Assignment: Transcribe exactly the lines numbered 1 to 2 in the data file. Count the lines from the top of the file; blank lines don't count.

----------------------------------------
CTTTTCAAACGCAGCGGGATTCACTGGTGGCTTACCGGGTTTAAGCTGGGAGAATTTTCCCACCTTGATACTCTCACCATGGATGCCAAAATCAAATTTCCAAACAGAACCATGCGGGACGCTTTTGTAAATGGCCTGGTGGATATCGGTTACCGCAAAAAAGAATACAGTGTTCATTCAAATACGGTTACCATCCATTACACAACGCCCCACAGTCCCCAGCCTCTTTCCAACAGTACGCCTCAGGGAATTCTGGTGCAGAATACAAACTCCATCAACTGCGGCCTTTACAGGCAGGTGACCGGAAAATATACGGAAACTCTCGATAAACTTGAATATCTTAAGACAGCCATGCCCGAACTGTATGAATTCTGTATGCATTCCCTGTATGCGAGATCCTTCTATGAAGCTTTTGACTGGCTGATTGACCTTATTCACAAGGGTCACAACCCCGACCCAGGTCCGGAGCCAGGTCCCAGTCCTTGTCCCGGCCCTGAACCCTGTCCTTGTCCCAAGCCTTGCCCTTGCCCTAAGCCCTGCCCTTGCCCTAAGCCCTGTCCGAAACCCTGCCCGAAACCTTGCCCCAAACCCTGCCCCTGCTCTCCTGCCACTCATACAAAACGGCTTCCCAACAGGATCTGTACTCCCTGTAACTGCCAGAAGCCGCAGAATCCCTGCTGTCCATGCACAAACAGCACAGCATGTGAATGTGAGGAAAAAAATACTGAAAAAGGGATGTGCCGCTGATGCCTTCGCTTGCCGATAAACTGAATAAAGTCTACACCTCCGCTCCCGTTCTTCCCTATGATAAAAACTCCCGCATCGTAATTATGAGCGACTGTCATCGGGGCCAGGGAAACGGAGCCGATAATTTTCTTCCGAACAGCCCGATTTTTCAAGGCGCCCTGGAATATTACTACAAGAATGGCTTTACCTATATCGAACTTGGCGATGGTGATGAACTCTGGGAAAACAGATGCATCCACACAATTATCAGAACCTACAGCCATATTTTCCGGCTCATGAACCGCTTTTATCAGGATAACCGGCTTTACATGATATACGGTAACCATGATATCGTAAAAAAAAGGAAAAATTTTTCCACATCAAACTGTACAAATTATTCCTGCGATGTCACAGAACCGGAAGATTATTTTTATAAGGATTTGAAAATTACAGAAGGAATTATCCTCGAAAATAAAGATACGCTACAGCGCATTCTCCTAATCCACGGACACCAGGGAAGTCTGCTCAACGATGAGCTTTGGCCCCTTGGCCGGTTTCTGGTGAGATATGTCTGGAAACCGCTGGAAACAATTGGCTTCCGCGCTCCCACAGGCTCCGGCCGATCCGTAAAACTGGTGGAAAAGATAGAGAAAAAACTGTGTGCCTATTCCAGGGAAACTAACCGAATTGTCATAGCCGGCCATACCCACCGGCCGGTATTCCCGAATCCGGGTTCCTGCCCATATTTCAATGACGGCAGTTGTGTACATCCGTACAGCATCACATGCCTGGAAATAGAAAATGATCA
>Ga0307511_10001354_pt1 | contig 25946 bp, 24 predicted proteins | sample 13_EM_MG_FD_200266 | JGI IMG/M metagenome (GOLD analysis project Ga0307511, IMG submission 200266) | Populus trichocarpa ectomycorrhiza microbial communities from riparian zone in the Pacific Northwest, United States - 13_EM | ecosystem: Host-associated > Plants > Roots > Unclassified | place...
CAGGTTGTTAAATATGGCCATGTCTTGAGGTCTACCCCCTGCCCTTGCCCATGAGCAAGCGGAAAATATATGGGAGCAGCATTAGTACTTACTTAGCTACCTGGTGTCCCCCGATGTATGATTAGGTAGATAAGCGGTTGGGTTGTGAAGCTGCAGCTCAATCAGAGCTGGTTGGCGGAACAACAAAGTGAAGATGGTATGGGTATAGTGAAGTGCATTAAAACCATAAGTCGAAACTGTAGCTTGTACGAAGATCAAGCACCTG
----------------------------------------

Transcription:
CTTTTCAAACGCAGCGGGATTCACTGGTGGCTTACCGGGTTTAAGCTGGGAGAATTTTCCCACCTTGATACTCTCACCATGGATGCCAAAATCAAATTTCCAAACAGAACCATGCGGGACGCTTTTGTAAATGGCCTGGTGGATATCGGTTACCGCAAAAAAGAATACAGTGTTCATTCAAATACGGTTACCATCCATTACACAACGCCCCACAGTCCCCAGCCTCTTTCCAACAGTACGCCTCAGGGAATTCTGGTGCAGAATACAAACTCCATCAACTGCGGCCTTTACAGGCAGGTGACCGGAAAATATACGGAAACTCTCGATAAACTTGAATATCTTAAGACAGCCATGCCCGAACTGTATGAATTCTGTATGCATTCCCTGTATGCGAGATCCTTCTATGAAGCTTTTGACTGGCTGATTGACCTTATTCACAAGGGTCACAACCCCGACCCAGGTCCGGAGCCAGGTCCCAGTCCTTGTCCCGGCCCTGAACCCTGTCCTTGTCCCAAGCCTTGCCCTTGCCCTAAGCCCTGCCCTTGCCCTAAGCCCTGTCCGAAACCCTGCCCGAAACCTTGCCCCAAACCCTGCCCCTGCTCTCCTGCCACTCATACAAAACGGCTTCCCAACAGGATCTGTACTCCCTGTAACTGCCAGAAGCCGCAGAATCCCTGCTGTCCATGCACAAACAGCACAGCATGTGAATGTGAGGAAAAAAATACTGAAAAAGGGATGTGCCGCTGATGCCTTCGCTTGCCGATAAACTGAATAAAGTCTACACCTCCGCTCCCGTTCTTCCCTATGATAAAAACTCCCGCATCGTAATTATGAGCGACTGTCATCGGGGCCAGGGAAACGGAGCCGATAATTTTCTTCCGAACAGCCCGATTTTTCAAGGCGCCCTGGAATATTACTACAAGAATGGCTTTACCTATATCGAACTTGGCGATGGTGATGAACTCTGGGAAAACAGATGCATCCACACAATTATCAGAACCTACAGCCATATTTTCCGGCTCATGAACCGCTTTTATCAGGATAACCGGCTTTACATGATATACGGTAACCATGATATCGTAAAAAAAAGGAAAAATTTTTCCACATCAAACTGTACAAATTATTCCTGCGATGTCACAGAACCGGAAGATTATTTTTATAAGGATTTGAAAATTACAGAAGGAATTATCCTCGAAAATAAAGATACGCTACAGCGCATTCTCCTAATCCACGGACACCAGGGAAGTCTGCTCAACGATGAGCTTTGGCCCCTTGGCCGGTTTCTGGTGAGATATGTCTGGAAACCGCTGGAAACAATTGGCTTCCGCGCTCCCACAGGCTCCGGCCGATCCGTAAAACTGGTGGAAAAGATAGAGAAAAAACTGTGTGCCTATTCCAGGGAAACTAACCGAATTGTCATAGCCGGCCATACCCACCGGCCGGTATTCCCGAATCCGGGTTCCTGCCCATATTTCAATGACGGCAGTTGTGTACATCCGTACAGCATCACATGCCTGGAAATAGAAAATGATCA
>Ga0307511_10001354_pt1 | contig 25946 bp, 24 predicted proteins | sample 13_EM_MG_FD_200266 | JGI IMG/M metagenome (GOLD analysis project Ga0307511, IMG submission 200266) | Populus trichocarpa ectomycorrhiza microbial communities from riparian zone in the Pacific Northwest, United States - 13_EM | ecosystem: Host-associated > Plants > Roots > Unclassified | place...